Millions in rebate claims

If you haven’t updated your Medicare details, now is the time to act.

Minister for Human Services and Digital Transformation Michael Keenan said about 670,000 people have not provided Medicare with their bank account details, preventing more than $110 million worth of rebates from being distributed to them.

“It only takes a couple of minutes and the easiest way is by using one of our digital channels such as the Medicare Express Plus app, or through your myGov account,” Minister Keenan said. 

“Medicare will then take care of the rest and the money you’re owed will be deposited in your account within a matter of days.”

Customers are regularly reminded of the need to update their bank account details and letters will be sent out again to affected people over the next few weeks to help reinforce that message.

The average amount owed to each individual is about $150, but some people could be missing out on far more.

“We see the same thing happening with lost superannuation accounts where people tell themselves that they will get around to claiming their money one day, but never do,” Minister Keenan said.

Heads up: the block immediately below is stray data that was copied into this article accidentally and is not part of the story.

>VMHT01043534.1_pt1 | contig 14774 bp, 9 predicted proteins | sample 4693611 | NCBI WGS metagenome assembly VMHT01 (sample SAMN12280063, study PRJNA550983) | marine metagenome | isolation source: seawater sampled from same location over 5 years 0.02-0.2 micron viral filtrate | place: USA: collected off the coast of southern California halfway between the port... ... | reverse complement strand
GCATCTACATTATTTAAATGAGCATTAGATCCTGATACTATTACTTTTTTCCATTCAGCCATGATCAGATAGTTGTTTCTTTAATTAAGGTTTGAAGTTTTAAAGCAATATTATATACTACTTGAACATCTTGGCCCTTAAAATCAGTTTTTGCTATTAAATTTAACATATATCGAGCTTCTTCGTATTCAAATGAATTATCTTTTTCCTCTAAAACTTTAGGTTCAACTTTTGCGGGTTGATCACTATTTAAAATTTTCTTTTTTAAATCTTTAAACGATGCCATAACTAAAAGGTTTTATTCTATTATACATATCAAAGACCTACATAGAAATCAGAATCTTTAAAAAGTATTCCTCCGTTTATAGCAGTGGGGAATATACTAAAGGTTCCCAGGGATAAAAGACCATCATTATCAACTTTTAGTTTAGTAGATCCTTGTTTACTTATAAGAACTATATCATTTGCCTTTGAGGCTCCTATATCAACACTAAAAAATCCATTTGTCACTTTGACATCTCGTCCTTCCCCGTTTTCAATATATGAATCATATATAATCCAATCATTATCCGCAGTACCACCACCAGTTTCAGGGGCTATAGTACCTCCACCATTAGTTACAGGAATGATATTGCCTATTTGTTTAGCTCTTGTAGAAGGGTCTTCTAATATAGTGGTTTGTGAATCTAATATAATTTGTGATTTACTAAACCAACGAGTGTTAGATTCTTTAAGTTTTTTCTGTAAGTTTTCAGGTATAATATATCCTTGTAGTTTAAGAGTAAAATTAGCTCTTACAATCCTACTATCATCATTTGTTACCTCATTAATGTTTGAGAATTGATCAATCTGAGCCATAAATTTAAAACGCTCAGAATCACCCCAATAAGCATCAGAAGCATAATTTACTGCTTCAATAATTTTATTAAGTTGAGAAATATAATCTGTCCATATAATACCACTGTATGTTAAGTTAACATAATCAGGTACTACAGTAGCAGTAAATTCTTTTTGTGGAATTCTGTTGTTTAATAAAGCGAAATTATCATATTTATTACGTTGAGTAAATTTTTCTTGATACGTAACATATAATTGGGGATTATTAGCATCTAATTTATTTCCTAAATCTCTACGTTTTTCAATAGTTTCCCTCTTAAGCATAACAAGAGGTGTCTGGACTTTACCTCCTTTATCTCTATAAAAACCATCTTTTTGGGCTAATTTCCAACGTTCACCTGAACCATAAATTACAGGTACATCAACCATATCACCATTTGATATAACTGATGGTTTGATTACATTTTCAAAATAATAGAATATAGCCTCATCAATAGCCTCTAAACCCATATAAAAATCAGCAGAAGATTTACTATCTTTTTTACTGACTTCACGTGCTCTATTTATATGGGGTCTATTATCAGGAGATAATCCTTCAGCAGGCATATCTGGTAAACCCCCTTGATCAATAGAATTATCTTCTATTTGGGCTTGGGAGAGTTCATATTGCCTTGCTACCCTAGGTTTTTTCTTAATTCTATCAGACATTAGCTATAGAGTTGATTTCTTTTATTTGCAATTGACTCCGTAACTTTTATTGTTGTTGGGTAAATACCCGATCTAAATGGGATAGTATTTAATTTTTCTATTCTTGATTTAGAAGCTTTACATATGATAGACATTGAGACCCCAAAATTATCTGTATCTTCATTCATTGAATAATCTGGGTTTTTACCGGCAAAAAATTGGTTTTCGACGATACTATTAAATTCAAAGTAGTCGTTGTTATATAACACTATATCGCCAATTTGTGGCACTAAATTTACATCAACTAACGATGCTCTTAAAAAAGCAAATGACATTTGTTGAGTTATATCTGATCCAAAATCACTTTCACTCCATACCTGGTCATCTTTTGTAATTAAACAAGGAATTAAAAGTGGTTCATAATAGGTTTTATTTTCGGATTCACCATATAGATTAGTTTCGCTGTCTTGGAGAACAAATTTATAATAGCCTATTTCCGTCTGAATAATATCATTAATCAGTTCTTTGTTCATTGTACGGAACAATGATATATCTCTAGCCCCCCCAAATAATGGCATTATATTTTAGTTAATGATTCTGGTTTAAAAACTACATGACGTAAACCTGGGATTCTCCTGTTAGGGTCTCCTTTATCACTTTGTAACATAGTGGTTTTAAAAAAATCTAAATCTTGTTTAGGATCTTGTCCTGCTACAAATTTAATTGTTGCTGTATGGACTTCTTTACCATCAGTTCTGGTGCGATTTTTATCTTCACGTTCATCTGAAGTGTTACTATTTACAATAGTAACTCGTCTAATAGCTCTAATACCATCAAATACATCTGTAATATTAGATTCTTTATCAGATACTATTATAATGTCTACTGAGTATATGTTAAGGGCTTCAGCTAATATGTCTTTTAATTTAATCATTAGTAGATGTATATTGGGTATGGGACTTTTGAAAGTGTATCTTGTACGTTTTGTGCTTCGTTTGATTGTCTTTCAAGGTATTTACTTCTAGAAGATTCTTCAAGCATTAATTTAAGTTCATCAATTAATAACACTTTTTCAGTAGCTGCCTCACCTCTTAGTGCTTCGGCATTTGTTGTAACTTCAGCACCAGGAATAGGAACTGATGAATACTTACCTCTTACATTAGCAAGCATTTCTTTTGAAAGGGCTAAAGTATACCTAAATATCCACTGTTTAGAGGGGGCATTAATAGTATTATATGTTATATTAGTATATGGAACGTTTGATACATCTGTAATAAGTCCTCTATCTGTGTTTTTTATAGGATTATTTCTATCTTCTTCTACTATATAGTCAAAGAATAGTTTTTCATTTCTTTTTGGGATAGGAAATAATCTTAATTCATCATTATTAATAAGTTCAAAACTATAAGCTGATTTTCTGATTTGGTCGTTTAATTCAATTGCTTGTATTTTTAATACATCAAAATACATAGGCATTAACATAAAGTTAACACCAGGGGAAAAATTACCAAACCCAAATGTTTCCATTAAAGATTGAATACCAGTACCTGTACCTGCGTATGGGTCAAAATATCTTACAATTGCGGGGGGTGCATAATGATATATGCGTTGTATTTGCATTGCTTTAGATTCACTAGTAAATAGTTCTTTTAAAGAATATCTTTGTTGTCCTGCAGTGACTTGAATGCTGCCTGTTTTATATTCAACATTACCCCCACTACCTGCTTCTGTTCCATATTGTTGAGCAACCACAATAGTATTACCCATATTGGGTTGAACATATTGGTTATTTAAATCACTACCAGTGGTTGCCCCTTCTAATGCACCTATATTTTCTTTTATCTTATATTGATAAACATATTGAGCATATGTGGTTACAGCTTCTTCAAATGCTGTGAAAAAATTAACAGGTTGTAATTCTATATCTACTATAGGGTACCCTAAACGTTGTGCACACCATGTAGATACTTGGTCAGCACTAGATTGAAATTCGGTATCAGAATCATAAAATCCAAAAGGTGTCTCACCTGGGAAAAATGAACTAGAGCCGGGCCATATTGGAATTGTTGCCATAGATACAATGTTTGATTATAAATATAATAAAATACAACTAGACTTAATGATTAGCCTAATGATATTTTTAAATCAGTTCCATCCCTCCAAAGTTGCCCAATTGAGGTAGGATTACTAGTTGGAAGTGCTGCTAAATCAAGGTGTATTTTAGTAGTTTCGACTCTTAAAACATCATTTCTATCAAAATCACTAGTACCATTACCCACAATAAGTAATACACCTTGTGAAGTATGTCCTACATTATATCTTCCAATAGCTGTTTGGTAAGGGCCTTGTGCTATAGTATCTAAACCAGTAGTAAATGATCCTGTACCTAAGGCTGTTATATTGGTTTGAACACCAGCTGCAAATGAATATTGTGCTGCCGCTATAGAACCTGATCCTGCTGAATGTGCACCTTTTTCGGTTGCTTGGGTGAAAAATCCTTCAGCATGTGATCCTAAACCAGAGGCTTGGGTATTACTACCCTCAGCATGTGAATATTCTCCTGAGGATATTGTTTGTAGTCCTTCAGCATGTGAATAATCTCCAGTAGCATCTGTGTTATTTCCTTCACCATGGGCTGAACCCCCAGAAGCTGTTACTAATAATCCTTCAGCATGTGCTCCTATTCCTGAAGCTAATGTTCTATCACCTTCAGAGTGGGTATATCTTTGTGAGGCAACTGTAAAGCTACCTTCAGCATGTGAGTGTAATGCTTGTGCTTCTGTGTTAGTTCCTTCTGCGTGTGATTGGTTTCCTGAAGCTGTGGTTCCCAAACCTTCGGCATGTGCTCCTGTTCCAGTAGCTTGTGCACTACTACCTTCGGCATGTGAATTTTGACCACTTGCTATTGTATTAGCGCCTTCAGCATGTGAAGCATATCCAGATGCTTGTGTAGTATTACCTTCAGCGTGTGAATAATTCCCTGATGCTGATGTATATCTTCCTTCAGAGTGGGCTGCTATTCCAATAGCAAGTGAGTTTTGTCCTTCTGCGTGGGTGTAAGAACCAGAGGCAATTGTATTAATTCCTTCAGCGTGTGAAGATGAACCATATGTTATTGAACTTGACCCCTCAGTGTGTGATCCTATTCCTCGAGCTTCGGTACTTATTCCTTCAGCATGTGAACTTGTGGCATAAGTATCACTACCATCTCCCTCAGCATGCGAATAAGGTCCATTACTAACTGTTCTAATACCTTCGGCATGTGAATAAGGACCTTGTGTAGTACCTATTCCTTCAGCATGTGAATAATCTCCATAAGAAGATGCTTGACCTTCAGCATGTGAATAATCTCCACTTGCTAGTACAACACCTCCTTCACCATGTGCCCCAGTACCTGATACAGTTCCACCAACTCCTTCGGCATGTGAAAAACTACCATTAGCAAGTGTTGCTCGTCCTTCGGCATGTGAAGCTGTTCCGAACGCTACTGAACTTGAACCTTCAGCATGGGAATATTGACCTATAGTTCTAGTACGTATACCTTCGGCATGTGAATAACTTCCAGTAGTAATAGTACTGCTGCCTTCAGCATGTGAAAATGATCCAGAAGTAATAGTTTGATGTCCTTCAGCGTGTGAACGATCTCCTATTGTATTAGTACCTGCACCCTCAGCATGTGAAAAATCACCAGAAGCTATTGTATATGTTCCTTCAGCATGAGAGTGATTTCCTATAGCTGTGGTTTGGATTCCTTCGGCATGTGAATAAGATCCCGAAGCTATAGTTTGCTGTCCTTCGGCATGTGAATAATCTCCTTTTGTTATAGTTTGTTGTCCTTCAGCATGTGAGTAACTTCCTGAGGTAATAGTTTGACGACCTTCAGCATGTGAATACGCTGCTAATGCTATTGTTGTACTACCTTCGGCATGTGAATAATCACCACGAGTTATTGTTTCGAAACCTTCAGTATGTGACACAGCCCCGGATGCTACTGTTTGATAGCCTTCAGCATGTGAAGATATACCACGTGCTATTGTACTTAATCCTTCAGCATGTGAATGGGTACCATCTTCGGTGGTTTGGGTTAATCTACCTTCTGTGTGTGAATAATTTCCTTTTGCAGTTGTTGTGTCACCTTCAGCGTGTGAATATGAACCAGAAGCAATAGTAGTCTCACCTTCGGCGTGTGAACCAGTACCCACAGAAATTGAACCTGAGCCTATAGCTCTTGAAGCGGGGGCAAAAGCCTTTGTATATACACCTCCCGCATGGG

The Department of Human Services reminds people that scammers posing as Medicare have been known to contact people asking for their bank account details.

“As recently as late last year, scammers were actively targeting people through SMS messages that urged them to click on a hyperlink to claim their outstanding Medicare rebates,” Minister Keenan said.

“While the department does call, SMS or email people from time to time, it never includes hyperlinks in emails or text messages for you to click on.

“The reminder letters that will be going out shortly will contain clear instructions about what you need to do,” he said.

“But if you have any doubts when you receive this correspondence, you can always call us or visit one of our hundreds of service centres around the country.”

For more information or to register visit humanservices.gov.au/medicareonline